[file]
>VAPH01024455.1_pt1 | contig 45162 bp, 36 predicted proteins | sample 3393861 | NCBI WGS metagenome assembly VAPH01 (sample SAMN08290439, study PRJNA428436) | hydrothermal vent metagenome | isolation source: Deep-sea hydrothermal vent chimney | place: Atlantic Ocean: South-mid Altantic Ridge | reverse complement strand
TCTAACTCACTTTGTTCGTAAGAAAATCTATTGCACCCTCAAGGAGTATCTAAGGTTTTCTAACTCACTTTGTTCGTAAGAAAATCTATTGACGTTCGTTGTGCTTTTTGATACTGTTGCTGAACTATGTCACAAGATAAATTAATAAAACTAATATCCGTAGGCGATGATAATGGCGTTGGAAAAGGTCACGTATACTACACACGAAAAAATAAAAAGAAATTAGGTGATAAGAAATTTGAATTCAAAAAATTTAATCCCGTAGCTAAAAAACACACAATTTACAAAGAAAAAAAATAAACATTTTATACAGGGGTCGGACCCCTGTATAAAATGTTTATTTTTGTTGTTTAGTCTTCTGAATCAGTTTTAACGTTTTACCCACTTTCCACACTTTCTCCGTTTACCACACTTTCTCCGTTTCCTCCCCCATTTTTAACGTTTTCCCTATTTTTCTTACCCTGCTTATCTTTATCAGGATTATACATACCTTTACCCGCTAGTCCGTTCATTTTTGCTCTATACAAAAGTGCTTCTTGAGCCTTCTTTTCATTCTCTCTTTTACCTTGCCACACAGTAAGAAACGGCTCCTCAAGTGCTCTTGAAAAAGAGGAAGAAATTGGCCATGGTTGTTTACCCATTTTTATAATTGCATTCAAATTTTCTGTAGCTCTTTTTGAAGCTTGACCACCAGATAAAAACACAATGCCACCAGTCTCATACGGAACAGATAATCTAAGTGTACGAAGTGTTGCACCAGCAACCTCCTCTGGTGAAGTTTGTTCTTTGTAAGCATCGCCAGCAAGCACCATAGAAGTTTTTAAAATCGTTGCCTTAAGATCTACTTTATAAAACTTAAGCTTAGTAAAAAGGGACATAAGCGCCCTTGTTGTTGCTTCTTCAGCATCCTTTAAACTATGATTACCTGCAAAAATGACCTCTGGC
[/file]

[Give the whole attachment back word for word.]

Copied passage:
>VAPH01024455.1_pt1 | contig 45162 bp, 36 predicted proteins | sample 3393861 | NCBI WGS metagenome assembly VAPH01 (sample SAMN08290439, study PRJNA428436) | hydrothermal vent metagenome | isolation source: Deep-sea hydrothermal vent chimney | place: Atlantic Ocean: South-mid Altantic Ridge | reverse complement strand
TCTAACTCACTTTGTTCGTAAGAAAATCTATTGCACCCTCAAGGAGTATCTAAGGTTTTCTAACTCACTTTGTTCGTAAGAAAATCTATTGACGTTCGTTGTGCTTTTTGATACTGTTGCTGAACTATGTCACAAGATAAATTAATAAAACTAATATCCGTAGGCGATGATAATGGCGTTGGAAAAGGTCACGTATACTACACACGAAAAAATAAAAAGAAATTAGGTGATAAGAAATTTGAATTCAAAAAATTTAATCCCGTAGCTAAAAAACACACAATTTACAAAGAAAAAAAATAAACATTTTATACAGGGGTCGGACCCCTGTATAAAATGTTTATTTTTGTTGTTTAGTCTTCTGAATCAGTTTTAACGTTTTACCCACTTTCCACACTTTCTCCGTTTACCACACTTTCTCCGTTTCCTCCCCCATTTTTAACGTTTTCCCTATTTTTCTTACCCTGCTTATCTTTATCAGGATTATACATACCTTTACCCGCTAGTCCGTTCATTTTTGCTCTATACAAAAGTGCTTCTTGAGCCTTCTTTTCATTCTCTCTTTTACCTTGCCACACAGTAAGAAACGGCTCCTCAAGTGCTCTTGAAAAAGAGGAAGAAATTGGCCATGGTTGTTTACCCATTTTTATAATTGCATTCAAATTTTCTGTAGCTCTTTTTGAAGCTTGACCACCAGATAAAAACACAATGCCACCAGTCTCATACGGAACAGATAATCTAAGTGTACGAAGTGTTGCACCAGCAACCTCCTCTGGTGAAGTTTGTTCTTTGTAAGCATCGCCAGCAAGCACCATAGAAGTTTTTAAAATCGTTGCCTTAAGATCTACTTTATAAAACTTAAGCTTAGTAAAAAGGGACATAAGCGCCCTTGTTGTTGCTTCTTCAGCATCCTTTAAACTATGATTACCTGCAAAAATGACCTCTGGC